And what I realized also is that good mornings don’t have to be quite so explicit. Maybe they’re just a funny meme, or a news story that you read that relates to a conversation you just had. Maybe a “good morning” is just a gif, a joke you heard, or maybe it’s an in depth retelling of a super weird dream.
That’s all. And that’s so much.
I can’t always hear the folks who love me, but that doesn’t mean they aren’t there.
Tonight, though, feels like a breakthrough; tonight feels like I’ve given myself permission to stop feeling guilty for a moment and breathe one big, deep soul replenishing breath.
Growing weary in a pandemic
Tonight they are at their dads. It’s been a long, busy week. There were bike rides and home reading battles. There were concurrent work deadlines and big conversations. There were so many dishes and there was, for some reason, an inordinate amount of dog vomit.
The weather was spectacular and every moment spent inside in front of a computer screen felt like punishment. Crystal clear blue skies and glorious wind lifted the flags in the schoolyard next door and cast shadows across the pooch often sleeping at my feet. I spent most of the week inside looking out; pandemic numbers have been steady but hospitalizations are at an all time high. The media assures us that we’re all doing everything wrong and that there is no guarantee of a reprieve this summer. I endeavour to always be kind and calm, but this week’s mandated kindness and calmness has come at a psychological cost.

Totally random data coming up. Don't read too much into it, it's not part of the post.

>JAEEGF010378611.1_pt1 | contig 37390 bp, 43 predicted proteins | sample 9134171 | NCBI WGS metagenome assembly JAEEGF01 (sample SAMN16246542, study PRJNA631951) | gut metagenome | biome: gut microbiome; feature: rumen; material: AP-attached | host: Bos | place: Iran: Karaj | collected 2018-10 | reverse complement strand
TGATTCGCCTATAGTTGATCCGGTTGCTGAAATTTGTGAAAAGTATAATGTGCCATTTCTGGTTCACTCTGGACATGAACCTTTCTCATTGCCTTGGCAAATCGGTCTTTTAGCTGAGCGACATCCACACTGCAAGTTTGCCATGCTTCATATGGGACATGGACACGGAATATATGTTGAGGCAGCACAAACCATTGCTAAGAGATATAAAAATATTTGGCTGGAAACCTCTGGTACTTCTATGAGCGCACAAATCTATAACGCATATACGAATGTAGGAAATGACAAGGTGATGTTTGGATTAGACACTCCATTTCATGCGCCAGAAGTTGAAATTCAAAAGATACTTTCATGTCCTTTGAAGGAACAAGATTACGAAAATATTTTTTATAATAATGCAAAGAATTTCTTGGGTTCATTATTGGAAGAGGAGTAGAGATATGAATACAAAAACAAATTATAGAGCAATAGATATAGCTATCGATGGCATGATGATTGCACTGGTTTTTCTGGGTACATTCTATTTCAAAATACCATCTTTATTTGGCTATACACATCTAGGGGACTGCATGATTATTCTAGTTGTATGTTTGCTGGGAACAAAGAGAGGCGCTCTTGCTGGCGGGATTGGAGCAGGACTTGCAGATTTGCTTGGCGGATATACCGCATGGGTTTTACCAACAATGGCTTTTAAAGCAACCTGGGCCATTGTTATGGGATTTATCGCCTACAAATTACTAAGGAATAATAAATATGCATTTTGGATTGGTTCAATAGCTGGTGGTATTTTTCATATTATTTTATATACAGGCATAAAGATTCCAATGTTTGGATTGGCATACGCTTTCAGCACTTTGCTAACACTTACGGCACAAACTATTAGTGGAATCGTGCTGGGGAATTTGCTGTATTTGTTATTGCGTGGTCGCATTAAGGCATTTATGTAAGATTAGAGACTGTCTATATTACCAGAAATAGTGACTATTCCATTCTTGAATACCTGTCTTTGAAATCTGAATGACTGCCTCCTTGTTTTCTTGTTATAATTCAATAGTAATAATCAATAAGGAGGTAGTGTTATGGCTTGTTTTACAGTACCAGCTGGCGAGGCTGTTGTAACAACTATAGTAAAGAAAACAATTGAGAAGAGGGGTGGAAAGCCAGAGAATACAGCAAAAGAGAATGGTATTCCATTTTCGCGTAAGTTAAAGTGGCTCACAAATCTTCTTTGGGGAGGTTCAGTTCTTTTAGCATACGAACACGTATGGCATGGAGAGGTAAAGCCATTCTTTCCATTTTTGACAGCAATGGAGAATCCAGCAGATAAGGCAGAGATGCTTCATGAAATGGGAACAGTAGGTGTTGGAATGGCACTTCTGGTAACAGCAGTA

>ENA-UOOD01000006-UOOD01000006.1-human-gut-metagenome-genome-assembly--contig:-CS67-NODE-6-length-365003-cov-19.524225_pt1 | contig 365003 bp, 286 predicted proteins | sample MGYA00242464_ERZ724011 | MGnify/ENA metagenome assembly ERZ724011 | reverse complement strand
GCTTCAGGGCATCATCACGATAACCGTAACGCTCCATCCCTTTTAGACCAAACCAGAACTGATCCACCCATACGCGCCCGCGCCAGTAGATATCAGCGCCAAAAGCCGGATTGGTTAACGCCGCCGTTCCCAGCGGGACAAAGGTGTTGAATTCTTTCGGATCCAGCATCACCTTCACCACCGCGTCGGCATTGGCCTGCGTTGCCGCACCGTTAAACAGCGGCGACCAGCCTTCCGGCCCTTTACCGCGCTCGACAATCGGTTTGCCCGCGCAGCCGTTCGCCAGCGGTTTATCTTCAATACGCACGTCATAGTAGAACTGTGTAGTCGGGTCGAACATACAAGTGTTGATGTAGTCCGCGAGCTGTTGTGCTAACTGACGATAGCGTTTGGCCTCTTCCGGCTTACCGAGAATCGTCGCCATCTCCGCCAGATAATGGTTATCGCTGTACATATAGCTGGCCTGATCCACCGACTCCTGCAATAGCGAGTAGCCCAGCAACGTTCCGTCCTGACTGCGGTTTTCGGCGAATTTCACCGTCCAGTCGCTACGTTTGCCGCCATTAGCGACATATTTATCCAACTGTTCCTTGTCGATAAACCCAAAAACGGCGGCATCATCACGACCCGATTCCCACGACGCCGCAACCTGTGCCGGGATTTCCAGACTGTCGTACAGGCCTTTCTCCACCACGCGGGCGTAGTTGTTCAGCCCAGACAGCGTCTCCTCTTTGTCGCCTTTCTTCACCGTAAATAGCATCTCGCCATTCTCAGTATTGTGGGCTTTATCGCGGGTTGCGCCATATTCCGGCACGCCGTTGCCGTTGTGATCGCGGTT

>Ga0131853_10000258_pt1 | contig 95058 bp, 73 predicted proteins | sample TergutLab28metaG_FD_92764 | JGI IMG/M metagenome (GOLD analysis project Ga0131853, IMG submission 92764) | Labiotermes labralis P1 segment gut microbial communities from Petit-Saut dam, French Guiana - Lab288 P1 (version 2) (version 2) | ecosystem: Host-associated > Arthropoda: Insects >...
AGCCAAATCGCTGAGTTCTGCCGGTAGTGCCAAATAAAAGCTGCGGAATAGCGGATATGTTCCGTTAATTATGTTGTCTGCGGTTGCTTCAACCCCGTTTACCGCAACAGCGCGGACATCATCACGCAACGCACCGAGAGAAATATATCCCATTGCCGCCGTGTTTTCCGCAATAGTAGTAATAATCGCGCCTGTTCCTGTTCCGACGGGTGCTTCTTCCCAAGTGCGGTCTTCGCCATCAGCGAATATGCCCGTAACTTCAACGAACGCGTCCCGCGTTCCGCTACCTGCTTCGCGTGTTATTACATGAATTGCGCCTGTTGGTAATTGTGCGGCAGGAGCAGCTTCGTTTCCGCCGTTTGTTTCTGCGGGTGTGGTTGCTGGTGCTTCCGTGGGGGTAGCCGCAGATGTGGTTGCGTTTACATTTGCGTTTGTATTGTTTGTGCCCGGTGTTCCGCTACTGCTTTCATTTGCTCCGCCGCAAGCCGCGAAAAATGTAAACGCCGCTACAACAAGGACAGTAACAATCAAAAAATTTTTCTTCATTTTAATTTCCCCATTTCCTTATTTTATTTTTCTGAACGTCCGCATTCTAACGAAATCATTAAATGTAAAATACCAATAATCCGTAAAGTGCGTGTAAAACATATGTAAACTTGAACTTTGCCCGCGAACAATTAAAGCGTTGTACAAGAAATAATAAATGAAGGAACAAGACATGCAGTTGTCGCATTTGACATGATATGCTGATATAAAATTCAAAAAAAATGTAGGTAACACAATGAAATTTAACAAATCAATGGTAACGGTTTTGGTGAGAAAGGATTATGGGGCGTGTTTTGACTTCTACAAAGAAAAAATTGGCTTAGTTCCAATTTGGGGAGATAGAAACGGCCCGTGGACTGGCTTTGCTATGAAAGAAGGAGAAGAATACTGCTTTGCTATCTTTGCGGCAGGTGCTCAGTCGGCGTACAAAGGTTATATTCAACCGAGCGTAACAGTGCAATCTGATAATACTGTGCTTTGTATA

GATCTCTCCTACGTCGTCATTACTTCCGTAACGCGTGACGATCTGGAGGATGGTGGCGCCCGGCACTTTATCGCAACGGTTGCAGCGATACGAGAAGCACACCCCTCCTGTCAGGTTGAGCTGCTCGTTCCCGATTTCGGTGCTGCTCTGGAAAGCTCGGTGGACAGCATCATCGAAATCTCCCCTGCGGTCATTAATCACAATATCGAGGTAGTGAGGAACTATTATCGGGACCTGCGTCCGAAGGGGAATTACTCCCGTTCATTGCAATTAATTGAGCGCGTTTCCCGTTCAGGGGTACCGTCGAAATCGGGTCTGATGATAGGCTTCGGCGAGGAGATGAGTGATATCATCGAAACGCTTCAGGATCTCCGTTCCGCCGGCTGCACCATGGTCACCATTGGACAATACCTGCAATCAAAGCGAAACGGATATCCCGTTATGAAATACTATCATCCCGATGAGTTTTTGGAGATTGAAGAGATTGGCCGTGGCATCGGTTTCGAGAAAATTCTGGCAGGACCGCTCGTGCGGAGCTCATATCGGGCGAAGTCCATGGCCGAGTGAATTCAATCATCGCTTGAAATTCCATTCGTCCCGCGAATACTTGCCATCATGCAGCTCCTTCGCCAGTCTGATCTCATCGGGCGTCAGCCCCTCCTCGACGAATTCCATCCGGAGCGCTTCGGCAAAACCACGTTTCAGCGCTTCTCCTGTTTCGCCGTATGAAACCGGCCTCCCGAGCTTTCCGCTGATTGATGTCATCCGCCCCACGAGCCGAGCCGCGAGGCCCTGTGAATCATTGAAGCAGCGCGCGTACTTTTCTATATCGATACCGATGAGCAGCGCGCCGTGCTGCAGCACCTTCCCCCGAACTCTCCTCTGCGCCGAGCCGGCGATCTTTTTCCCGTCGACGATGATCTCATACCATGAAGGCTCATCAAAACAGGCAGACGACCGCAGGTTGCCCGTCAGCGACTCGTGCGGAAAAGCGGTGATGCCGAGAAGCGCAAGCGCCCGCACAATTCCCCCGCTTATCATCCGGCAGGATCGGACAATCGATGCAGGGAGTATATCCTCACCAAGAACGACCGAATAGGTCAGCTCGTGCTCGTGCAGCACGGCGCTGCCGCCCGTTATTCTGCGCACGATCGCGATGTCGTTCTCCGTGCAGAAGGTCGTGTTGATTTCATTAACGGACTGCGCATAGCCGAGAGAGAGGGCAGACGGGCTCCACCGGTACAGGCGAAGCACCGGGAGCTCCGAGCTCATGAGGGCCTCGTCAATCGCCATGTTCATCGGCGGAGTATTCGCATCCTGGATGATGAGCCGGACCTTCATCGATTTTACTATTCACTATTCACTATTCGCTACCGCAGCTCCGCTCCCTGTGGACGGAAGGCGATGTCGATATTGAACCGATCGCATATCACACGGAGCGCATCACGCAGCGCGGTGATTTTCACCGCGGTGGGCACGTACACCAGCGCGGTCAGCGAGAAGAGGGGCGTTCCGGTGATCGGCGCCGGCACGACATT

Tonight, though, there’s no one watching and modeling my behaviour, and I can finally switch off. Tonight, instead of having to lay down the law at the dinner table demanding they eat and threatening some form of punishment, I ordered sushi and ate it slowly and quietly without background noises of YouTube or some weird anime.
Tonight the house is clean — there are no stray socks on the floor or toothbrush smears on the bathroom mirror— and it smells good in here. I lit scented candles knowing that I won’t have to stop my kids from blowing them out or dunking their fingertips into the wax and then peeling their waxy fingers all over the clean countertops.
Tonight I had a bath at 7 p.m., during which time I applied a face mask, read a little bit, and sipped a glass of wine. I ended my bath when I felt like it instead of when someone banged on the door announcing that they had to poo.
Tonight I am recharging and I am trying not to feel guilty about it. My children are growing up so quickly that it takes my breath away. When I stare at photos of them from a year ago, two years ago, or four, I catch my breath and sometimes sob. How can I be both a wonderful, loving, and attentive mother, and also a woman who craves space, time, and quiet freedom?
Tomorrow morning I’ll miss them. I’ll miss the energy they wake up with, I’ll miss their laughter, and their odd pronouncements. I’ll miss making them pancakes, and I might even miss the sound of their weird cartoons, interrupted only by cries of pain as they wrestle each other for the remote.